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Interview With Lena Nelson Dooley

Meet Lena Nelson Dooley
Interview by Sandra Moore

1) Tell us a little about yourself -- age, married/single, children, how many books authored, etc.

I am 61 years old, but I feel about 40 inside. Of course my body lets me know that's not true. I've been married to the love of my life for almost 40 years. We have two daughters, two sons-in-law, and four grandchildren aged from 8 to 18. I've written more books than have been published. I sold five books to Heartsong, and a Barbour novella collection I'm in will come out in October. Besides novels, I have a book of Christmas short stories. I've also written curriculum for Sunday school, Children's Church, public school, private school, and alternative schools. While serving as a church drama director, I've written many worship sketches. I even wrote a play that was produced in local community theater. After God told me to become a professional writer, I've had lots of different kinds of clients. Probably the most interesting was a Christian comedian for whom I wrote two routines.

2) How did you become interested in writing?

I thought writing was just a natural part of life until I married a man who didn't write. He didn't even like to read. Of course, that's changed over the years, but it was an awakening for me. I was first published in the college literary magazine. In May of 1984, God used circumstances and several different people to tell me that He wanted me to write professionally. I've had a free-lance writing and editing business since then-sometimes fulltime, sometimes part-time.

3) What was your biggest obstacle in regards to writing and/or getting published? How did you overcome it?

Probably my biggest obstacle to being published in the past was procrastination. God helped me overcome that as I matured.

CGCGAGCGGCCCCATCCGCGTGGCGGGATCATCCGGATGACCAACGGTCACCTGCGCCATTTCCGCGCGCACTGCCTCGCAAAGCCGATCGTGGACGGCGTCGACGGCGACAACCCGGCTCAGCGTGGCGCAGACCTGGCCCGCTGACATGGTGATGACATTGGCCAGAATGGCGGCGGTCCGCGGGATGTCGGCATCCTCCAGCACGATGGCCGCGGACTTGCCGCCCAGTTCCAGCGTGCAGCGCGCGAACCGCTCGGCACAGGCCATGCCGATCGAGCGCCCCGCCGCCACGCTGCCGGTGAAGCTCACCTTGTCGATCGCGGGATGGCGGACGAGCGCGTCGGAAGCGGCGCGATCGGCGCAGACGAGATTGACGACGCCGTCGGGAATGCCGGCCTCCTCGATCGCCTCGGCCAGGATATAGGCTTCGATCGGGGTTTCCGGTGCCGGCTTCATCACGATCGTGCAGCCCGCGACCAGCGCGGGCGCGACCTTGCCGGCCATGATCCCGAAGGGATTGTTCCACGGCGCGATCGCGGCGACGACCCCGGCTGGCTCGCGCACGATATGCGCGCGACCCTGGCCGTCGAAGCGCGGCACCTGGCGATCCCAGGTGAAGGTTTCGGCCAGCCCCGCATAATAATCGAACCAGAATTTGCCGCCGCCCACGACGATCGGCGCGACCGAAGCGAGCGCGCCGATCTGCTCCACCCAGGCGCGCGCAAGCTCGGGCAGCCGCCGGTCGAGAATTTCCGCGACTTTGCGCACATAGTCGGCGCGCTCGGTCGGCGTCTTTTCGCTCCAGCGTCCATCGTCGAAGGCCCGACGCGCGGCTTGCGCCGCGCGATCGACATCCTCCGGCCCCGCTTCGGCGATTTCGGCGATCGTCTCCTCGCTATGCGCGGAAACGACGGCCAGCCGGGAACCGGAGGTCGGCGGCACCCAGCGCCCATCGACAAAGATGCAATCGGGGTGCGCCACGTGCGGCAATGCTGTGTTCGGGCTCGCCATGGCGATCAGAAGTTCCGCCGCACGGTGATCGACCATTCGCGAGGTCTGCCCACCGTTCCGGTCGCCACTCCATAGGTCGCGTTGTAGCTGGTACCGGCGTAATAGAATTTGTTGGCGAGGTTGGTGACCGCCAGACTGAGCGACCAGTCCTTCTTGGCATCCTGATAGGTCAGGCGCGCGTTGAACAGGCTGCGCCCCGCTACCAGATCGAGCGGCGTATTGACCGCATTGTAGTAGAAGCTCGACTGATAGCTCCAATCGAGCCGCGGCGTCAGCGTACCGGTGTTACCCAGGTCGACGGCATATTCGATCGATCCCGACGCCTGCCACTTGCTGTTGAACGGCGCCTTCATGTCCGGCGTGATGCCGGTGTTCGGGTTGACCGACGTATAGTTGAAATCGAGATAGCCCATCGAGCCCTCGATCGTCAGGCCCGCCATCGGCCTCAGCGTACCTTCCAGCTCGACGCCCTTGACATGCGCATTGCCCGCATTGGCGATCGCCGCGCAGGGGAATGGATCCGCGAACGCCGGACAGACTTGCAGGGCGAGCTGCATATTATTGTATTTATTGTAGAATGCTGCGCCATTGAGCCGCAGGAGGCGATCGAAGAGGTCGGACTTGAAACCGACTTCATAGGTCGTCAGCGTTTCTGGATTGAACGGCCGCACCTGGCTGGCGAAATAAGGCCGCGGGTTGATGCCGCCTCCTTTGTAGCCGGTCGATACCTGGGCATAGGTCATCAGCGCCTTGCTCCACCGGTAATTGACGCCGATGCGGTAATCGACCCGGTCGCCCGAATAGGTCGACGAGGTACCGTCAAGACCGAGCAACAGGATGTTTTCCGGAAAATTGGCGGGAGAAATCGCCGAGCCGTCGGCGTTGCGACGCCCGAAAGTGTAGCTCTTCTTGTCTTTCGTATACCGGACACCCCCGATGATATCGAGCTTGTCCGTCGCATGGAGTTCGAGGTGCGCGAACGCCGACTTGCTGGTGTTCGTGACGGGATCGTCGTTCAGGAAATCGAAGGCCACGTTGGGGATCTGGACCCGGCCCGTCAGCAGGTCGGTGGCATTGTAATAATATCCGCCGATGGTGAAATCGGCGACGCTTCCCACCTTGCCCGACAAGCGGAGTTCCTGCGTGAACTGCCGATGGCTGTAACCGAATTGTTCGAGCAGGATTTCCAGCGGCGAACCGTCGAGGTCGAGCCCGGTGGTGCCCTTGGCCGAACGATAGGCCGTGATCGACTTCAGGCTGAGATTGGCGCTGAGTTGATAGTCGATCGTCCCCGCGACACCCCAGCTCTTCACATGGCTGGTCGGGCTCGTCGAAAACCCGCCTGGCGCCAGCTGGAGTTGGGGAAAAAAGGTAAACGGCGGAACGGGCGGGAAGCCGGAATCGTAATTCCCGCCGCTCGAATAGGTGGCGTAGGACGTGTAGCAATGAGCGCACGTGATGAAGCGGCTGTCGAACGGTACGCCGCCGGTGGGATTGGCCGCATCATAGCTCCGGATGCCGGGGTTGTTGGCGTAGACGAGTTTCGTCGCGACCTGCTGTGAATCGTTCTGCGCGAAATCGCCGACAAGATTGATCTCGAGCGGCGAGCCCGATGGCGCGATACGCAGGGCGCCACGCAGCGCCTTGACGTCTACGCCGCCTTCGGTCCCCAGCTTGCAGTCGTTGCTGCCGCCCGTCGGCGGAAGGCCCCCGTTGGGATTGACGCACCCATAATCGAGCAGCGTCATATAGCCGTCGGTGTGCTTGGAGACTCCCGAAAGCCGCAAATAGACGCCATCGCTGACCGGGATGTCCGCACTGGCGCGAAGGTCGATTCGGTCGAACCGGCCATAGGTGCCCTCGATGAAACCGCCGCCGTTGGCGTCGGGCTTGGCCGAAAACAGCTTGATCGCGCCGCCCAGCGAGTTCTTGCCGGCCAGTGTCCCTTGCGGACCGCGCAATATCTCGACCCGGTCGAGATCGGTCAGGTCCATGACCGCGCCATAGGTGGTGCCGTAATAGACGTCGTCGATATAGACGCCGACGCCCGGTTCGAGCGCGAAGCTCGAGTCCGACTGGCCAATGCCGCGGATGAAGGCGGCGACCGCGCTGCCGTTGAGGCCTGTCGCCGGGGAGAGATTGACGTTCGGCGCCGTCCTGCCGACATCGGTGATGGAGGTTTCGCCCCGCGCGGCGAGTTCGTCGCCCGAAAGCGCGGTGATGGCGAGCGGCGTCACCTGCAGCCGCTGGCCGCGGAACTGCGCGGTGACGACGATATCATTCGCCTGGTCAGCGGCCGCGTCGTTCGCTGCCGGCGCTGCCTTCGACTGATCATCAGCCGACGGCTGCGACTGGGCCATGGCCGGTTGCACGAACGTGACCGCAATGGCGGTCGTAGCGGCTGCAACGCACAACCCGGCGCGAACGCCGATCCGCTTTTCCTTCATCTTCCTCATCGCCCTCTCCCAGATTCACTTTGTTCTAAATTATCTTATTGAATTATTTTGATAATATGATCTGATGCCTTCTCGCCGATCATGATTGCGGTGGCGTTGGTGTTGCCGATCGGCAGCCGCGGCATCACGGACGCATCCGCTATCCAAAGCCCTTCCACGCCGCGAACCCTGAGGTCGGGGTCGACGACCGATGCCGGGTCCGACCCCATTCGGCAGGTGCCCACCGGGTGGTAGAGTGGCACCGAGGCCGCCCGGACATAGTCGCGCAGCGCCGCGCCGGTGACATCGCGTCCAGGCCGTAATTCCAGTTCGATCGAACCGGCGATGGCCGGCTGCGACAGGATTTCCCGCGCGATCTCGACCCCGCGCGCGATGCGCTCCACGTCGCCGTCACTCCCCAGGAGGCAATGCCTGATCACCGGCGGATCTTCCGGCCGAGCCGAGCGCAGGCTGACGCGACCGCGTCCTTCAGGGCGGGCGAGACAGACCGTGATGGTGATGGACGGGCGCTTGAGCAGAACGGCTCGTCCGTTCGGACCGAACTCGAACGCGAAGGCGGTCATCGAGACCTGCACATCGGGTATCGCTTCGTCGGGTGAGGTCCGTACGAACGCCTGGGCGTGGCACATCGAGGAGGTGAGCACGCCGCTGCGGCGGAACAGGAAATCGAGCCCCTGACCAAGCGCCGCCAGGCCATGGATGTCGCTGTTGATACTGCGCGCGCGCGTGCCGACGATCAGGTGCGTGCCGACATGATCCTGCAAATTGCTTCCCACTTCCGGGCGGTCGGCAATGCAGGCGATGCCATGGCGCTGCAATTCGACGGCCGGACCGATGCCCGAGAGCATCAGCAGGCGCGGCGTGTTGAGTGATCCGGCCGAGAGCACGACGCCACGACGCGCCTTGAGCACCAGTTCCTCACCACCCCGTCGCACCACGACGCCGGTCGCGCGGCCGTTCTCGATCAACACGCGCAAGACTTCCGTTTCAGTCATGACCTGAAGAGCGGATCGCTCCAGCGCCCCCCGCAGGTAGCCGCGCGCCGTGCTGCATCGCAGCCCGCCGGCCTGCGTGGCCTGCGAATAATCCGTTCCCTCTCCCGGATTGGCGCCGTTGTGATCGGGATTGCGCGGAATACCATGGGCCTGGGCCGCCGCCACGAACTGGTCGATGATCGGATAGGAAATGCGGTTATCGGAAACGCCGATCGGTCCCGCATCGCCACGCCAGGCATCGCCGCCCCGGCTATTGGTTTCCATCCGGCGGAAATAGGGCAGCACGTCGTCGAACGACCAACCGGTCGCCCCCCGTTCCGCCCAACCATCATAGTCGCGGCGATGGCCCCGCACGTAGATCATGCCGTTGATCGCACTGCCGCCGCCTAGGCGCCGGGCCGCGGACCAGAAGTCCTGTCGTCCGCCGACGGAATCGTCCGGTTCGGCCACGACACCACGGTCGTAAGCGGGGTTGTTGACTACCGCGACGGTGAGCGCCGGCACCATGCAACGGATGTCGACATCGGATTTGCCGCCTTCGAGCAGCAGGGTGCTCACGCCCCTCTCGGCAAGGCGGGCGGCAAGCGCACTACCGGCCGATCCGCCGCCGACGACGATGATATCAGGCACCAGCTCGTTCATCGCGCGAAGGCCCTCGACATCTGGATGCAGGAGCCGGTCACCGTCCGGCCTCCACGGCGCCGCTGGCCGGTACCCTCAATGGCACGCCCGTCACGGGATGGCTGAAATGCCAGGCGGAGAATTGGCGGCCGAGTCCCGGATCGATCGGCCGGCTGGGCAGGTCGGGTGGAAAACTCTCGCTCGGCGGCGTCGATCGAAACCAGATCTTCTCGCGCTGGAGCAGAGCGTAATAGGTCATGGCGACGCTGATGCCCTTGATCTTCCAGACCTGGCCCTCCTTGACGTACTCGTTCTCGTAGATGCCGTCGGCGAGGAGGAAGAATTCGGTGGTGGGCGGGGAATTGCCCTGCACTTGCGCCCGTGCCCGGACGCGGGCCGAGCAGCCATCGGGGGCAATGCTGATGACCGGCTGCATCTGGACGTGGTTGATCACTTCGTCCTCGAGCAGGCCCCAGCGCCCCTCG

4) What has been the highest moment of your writing/publishing career?

The highest moments of my writing/publishing career happen in the privacy of my own home. It's whenever I receive reader feedback mail that tells me how my writing has changed the person's life. Some have been heartrending. That's when I praise the Lord for the calling He placed on my life. There's nothing higher than that-no award, no accolade.

5) Who/What is your greatest inspiration to write? Where do your story ideas come from?

My first novel was written because of my young teenage daughters. I believe God is the author of romance, and I wanted them to have stories to illustrate this. That first book was Home to Her Heart published in 1993 by Heartsong. I look all around for ideas for stories. When we travel, I take notes and pictures. I even visit used bookstores in the areas, looking for older history books of the region. The idea for The Other Brother came from an event in my ancestors' lives, but the book is entirely fiction. The three sequels were given to me by God in one week in 2002. I'm working on a women's fiction proposal that God gave me the story line in a Night of Worship service back in July of 2003. I'm also working on a non-fiction book that God gave me the outline for several years ago.

6) Are you a seat-of-the-pants writer, or do you plot extensively before your fingers hit the keyboard?

I was always a seat-of-the-pants writer. Then in late 2002, Heartsong started requiring a brief chapter-by-chapter synopsis instead of the summary we sent before. It was hard for me to change, but I believe the change has made me a better writer. It helps with the pacing, and I no longer have to work to prevent a sagging middle. It's done in the synopsis. Now I write a chapter-by-chapter even if the publisher doesn't require one. With it being a brief one like Tracie Peterson taught us in the Kansas City Conference, it still allows for the story to take on a life of its own. It just has boundaries.

7) What's the nicest thing anyone ever said about your writing?

A reader said that she couldn't put the book down. She even carried it in the kitchen and read while she cooked dinner for her family. Others have told me specifics of how one of my books changed their lives.

8) Who is your favorite character in your books, and how did you come up with that character?

When I write each book, those characters are my favorite at that time. They become my friends. When I finished the Minnesota series and knew that I wouldn't see them again, it was almost as if close family and friends had moved away. I felt an emptiness. Of course, they aren't gone for long. They come back in rewrites and galleys.

9) How do you deal with publisher rejections?

God did a wonderful thing before I received my first rejection. He took me to a writing seminar where a speaker taught about rejections. When I went home, my first rejection was in the mail. I sat and cried because I was so touched by His love for me-to prepare me this way. Now I try to learn from the rejection. I look at what could be changed so the book/article/etc. will improve. Then I send it out again.


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